In celebration of Newspaper in Education Week, teachers across Utah are encouraged to teach all their classes today out of the Deseret News on the designated "No Books Day," an annual event. Under the program, the Deseret News supplies teachers with the day's curriculum for free.
Since the Deseret News began the program in 1983, it has steadily become more popular among teachers and students. This year, the State Office of Education officially approved the use of the newspaper in the classroom as a textbook.A study conducted in 1989 with eighth- through twelfth-graders over a six-month period in Florida suggested that when the newspaper was used, students arrived early to class to read, teachers had less disruptive behavior in class and test scores reported marked improvement in reading comprehension and writing.
Another study conducted over a three-year period by the University of Stockholm in Sweden found that Swedish students taught to read with newspapers in the classroom performed significantly better than those taught with conventional textbooks.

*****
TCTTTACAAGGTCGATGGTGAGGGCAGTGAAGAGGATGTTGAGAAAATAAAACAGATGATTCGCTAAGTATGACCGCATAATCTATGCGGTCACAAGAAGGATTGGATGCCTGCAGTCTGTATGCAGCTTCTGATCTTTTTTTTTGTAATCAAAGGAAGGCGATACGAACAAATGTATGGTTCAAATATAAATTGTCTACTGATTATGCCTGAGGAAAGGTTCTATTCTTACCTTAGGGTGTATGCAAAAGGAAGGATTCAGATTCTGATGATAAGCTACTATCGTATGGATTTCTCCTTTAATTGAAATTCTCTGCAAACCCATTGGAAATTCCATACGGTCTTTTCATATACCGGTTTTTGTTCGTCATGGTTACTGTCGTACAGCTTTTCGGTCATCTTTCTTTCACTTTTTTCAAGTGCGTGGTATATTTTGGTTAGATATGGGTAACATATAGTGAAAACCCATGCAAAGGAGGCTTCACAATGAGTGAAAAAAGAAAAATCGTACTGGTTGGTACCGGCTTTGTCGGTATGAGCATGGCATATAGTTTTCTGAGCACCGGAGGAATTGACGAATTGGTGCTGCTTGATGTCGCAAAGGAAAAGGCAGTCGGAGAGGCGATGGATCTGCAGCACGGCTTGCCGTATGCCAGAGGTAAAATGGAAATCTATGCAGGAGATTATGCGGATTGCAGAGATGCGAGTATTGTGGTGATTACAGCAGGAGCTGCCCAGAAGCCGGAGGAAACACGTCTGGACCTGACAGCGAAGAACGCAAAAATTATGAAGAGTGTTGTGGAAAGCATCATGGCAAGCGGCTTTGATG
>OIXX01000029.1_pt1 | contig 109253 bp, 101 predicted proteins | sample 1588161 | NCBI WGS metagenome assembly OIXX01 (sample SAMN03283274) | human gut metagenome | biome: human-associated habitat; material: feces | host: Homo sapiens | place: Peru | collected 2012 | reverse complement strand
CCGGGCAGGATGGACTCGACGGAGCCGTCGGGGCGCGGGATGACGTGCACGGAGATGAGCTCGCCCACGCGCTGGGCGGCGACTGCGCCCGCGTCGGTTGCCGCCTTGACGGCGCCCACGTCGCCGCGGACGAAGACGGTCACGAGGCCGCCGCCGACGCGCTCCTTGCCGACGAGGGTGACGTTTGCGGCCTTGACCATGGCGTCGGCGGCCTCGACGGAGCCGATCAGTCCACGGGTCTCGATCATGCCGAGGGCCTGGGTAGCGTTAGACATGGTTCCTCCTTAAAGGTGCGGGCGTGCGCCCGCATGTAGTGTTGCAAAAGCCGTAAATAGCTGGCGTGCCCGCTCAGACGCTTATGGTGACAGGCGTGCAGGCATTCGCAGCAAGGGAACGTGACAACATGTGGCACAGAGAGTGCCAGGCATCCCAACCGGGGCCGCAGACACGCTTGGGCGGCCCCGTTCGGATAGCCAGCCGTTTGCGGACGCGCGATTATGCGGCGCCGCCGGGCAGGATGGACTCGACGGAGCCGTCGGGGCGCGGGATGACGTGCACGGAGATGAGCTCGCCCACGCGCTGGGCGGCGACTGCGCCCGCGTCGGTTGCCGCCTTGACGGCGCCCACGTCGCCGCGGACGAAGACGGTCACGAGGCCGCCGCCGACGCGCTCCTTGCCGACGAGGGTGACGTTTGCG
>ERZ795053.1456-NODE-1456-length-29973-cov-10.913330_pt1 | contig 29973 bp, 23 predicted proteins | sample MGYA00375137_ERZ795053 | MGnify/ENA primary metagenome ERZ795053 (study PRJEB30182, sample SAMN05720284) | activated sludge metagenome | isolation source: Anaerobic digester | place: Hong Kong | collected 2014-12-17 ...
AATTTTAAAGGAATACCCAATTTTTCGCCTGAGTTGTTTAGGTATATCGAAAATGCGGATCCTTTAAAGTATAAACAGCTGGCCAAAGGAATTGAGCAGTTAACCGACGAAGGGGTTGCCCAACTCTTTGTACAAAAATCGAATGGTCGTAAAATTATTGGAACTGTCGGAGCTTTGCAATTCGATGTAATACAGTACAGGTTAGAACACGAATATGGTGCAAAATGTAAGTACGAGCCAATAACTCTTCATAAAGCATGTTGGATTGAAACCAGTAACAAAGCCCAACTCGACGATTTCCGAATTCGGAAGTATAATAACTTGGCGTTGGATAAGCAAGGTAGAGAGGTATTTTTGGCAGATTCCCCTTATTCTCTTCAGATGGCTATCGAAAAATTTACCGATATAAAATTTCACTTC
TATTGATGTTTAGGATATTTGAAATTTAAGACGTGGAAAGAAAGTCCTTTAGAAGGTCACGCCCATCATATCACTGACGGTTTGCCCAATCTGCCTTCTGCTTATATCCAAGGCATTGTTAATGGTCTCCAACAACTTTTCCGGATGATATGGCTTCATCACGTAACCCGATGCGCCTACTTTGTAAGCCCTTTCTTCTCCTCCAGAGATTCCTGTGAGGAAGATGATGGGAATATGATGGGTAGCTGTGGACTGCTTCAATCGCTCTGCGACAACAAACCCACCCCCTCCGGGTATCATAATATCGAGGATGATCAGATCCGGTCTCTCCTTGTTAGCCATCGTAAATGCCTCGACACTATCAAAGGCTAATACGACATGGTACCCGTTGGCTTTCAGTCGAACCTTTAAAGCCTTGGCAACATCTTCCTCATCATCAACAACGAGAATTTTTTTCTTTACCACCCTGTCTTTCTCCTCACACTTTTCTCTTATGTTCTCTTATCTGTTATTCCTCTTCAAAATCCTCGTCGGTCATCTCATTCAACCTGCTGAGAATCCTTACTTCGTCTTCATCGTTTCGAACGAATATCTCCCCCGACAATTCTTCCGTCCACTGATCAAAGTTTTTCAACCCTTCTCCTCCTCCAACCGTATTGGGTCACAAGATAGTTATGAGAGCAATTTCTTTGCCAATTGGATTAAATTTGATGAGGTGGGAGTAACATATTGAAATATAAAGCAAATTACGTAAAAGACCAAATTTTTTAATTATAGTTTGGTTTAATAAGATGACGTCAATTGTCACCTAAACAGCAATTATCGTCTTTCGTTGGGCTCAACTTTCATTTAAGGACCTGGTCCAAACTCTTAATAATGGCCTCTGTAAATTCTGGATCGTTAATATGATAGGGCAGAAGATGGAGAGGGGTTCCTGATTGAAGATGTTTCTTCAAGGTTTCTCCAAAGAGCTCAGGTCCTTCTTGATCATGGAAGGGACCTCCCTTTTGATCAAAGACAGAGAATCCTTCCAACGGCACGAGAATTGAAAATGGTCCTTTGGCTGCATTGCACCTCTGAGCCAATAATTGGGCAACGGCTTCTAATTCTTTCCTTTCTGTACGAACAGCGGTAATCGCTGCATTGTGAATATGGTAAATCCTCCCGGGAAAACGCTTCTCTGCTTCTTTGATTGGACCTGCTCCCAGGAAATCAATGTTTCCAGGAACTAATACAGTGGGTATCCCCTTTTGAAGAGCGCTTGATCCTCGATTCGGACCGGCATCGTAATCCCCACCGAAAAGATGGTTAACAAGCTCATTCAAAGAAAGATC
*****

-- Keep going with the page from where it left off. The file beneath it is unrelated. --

The results were said to be "stunning" and demonstrated that analytical reading increased with the use of newspapers, that children found articles in each of the newspaprs specifically interesting to them each day. Younger children who learned to read during the study showed faster development than older children who seemed hampered by their previously-learned textbook approach.
Undoubtedly, the reason for these convincing results is that the newspaper reports on and analyzes the real world in which students live. Newspapers are reporting history as it happens - every day.
Students can learn nearly every subject, including geography, reading, writing, spelling, English, math, history, civics, economics and current events from newspapers.
In addition, the world becomes a much more interesting place for people who read regularly.